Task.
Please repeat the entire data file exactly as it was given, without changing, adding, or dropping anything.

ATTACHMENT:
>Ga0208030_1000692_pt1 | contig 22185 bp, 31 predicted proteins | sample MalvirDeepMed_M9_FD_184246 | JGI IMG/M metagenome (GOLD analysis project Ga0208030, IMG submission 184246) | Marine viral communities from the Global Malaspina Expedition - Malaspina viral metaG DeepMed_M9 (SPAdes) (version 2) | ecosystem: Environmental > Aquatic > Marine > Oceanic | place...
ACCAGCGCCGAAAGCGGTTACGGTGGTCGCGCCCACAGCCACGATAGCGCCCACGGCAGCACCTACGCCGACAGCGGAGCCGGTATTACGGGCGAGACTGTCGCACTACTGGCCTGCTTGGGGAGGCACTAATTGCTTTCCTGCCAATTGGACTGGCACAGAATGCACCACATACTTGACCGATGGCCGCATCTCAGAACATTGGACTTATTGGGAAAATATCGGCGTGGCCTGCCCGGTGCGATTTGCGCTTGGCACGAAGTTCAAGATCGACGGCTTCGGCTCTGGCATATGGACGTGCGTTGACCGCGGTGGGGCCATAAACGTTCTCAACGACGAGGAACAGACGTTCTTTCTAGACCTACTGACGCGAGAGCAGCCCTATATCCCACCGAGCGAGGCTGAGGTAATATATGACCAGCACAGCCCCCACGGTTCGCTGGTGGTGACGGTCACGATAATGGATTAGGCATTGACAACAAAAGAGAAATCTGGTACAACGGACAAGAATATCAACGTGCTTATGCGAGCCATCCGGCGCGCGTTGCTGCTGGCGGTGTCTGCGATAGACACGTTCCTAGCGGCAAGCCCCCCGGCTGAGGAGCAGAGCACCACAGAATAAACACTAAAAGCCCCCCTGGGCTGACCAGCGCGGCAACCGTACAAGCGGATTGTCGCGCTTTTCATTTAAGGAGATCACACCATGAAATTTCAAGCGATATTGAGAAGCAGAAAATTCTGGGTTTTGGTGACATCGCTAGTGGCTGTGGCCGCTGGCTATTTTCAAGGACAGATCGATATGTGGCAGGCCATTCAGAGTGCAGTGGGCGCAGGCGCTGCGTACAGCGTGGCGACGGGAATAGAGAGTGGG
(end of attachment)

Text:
>Ga0208030_1000692_pt1 | contig 22185 bp, 31 predicted proteins | sample MalvirDeepMed_M9_FD_184246 | JGI IMG/M metagenome (GOLD analysis project Ga0208030, IMG submission 184246) | Marine viral communities from the Global Malaspina Expedition - Malaspina viral metaG DeepMed_M9 (SPAdes) (version 2) | ecosystem: Environmental > Aquatic > Marine > Oceanic | place...
ACCAGCGCCGAAAGCGGTTACGGTGGTCGCGCCCACAGCCACGATAGCGCCCACGGCAGCACCTACGCCGACAGCGGAGCCGGTATTACGGGCGAGACTGTCGCACTACTGGCCTGCTTGGGGAGGCACTAATTGCTTTCCTGCCAATTGGACTGGCACAGAATGCACCACATACTTGACCGATGGCCGCATCTCAGAACATTGGACTTATTGGGAAAATATCGGCGTGGCCTGCCCGGTGCGATTTGCGCTTGGCACGAAGTTCAAGATCGACGGCTTCGGCTCTGGCATATGGACGTGCGTTGACCGCGGTGGGGCCATAAACGTTCTCAACGACGAGGAACAGACGTTCTTTCTAGACCTACTGACGCGAGAGCAGCCCTATATCCCACCGAGCGAGGCTGAGGTAATATATGACCAGCACAGCCCCCACGGTTCGCTGGTGGTGACGGTCACGATAATGGATTAGGCATTGACAACAAAAGAGAAATCTGGTACAACGGACAAGAATATCAACGTGCTTATGCGAGCCATCCGGCGCGCGTTGCTGCTGGCGGTGTCTGCGATAGACACGTTCCTAGCGGCAAGCCCCCCGGCTGAGGAGCAGAGCACCACAGAATAAACACTAAAAGCCCCCCTGGGCTGACCAGCGCGGCAACCGTACAAGCGGATTGTCGCGCTTTTCATTTAAGGAGATCACACCATGAAATTTCAAGCGATATTGAGAAGCAGAAAATTCTGGGTTTTGGTGACATCGCTAGTGGCTGTGGCCGCTGGCTATTTTCAAGGACAGATCGATATGTGGCAGGCCATTCAGAGTGCAGTGGGCGCAGGCGCTGCGTACAGCGTGGCGACGGGAATAGAGAGTGGG